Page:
Clara

I was born in a Catholic family, but wasn’t very involved in our parish. I was going to Mass on Sundays and to Confession every month. My life was all about family, school, friends, and skiing. While studying Philosophy in college I was questioning. I began volunteering. In meeting handicapped people, I saw the face of Christ. I also traveled to many poor countries. How could I reconcile the life of a rich tourist with being a Christian?

Soon enough, I had the opportunity to go to Brazil to do missionary work. I questioned myself in the silence. Prayer began to pervade my life. Even though I was still unsure about my vocation, I started dating a young man, and I was happy. However, I was dating him because of the many good things we could do for the world together, rather than for the relationship itself. I questioned again: “Lord, what do you want?”

I found that in marriage, even with 3, 4, 10 children to come, my heart was imprisoned, while I wanted to hug the whole world. I couldn’t honestly continue this relationship. We decided not to date for a while; I could pray about my vocation. But… how hard this was! Everything would have been simpler if I had finished my discernment before dating anybody.

My spiritual director helped me tremendously to discover through prayer my gifts and limitations. I asked God to speak clearly: I was ready to do His will with joy. I met the community of the Apostles in August 1998. I knew very little about them. At that point, I was finally impartial toward both marriage or consecration. Both of them were good: two different ways to sanctity. Which one was for me?

A light went on talking with Father Salvatore. Marriage would have brought me to God through family, house, money, sexuality, work… all elevated through prayer. Consecration was more about spiritual things, dedication to whoever God put in front of me, giving me more time to spend with God, in a deeper knowledge of Him. Living poverty, chastity and obedience, like Jesus did, was a foretaste of Heaven – where people are not married, but united with God.

Consecration was definitely more attractive, a more direct way. It seemed like a dream that God could call me. I thought, “I will try it, if it isn’t for me, I can still turn back.” I imagined myself as a sister. Immediately, I experienced great peace and joy. Sisterhood was my calling. I thought: “I will be a missionary.” I wanted to be on the front line, helping the poor. Another conversation with Father Salvatore changed my plans. There was a fork in the road before me – material charity or spiritual charity. I had never liked spiritual charity before. Jesus did, though. He was healing and feeding, but also preaching and teaching. I admitted to myself that I had a deep desire for spiritual apostolate.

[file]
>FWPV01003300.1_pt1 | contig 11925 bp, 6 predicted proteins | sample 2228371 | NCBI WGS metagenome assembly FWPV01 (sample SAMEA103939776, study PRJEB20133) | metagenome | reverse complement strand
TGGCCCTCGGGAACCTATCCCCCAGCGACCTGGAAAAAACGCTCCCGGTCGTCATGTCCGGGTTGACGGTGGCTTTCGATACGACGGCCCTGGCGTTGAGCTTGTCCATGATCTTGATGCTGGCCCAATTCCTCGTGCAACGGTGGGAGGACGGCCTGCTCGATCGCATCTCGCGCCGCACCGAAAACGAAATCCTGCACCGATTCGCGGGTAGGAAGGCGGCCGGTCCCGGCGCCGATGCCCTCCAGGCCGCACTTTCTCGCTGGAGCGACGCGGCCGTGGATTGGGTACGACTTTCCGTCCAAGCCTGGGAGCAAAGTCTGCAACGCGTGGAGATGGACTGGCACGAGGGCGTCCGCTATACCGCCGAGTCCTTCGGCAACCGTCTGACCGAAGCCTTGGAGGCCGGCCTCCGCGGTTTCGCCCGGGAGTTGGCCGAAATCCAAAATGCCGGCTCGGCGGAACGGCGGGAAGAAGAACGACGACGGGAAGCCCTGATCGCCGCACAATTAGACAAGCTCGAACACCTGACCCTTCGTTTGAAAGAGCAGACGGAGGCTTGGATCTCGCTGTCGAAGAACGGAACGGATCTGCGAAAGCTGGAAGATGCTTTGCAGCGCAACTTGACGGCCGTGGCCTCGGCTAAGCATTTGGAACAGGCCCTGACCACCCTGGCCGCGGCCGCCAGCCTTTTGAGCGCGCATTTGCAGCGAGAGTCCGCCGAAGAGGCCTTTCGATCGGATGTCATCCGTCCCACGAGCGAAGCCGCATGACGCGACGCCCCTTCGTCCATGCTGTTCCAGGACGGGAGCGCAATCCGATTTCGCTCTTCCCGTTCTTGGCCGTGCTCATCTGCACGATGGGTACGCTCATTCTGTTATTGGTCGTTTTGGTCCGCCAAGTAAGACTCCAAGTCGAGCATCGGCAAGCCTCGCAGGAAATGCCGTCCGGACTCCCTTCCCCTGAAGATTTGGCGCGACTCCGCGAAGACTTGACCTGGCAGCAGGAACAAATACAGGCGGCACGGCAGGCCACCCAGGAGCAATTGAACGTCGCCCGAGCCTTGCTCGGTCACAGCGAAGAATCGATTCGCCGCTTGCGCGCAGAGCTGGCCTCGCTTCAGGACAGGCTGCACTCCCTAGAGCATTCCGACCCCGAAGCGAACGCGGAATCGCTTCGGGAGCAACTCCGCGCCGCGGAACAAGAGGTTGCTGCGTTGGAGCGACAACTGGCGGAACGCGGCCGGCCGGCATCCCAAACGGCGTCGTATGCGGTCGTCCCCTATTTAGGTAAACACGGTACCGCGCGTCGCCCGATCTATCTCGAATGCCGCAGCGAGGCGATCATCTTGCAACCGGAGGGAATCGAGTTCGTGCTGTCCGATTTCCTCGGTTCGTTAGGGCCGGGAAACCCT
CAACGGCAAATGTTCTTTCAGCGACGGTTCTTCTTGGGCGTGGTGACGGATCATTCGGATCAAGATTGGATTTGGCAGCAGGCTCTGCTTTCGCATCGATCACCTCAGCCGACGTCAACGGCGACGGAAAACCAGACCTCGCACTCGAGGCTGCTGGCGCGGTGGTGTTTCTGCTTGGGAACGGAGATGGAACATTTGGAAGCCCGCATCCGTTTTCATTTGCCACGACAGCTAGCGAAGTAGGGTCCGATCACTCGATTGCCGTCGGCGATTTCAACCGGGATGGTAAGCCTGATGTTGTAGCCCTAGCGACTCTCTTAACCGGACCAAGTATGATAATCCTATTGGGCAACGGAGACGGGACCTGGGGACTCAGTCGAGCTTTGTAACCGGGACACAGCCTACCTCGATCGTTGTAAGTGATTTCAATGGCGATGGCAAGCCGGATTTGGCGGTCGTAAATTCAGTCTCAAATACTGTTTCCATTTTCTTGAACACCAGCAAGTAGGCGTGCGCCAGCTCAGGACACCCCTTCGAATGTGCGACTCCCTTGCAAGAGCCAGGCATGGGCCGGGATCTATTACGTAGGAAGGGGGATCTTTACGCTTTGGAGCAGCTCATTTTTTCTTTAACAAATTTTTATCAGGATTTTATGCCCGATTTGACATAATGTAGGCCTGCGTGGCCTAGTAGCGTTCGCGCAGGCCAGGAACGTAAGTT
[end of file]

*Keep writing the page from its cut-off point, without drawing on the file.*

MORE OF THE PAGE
I had always wanted to be a teacher or psychologist to solve problems, and finally to announce Jesus, through dialogue, the way of the New Evangelization. I liked to study Philosophy and I read Theology. I saw my classmates lost in relativism. They were anxiously waiting for someone to tell them about happiness, eternal life, and forgiveness. All this was exactly what the Apostles do for their ministry.

On August 11th I answered “yes.” I noticed later that it was the feast day of St. Clara: my patron saint! I prayed my Holy Hour. To that point, my past had converged. From that point, my future diverged. I knew only that He, who gave me the joy to understand the meaning of my life, would also give me the instruments to announce that every life has a meaning. I didn’t see where, how or when. One thing I knew: Jesus Christ was calling me!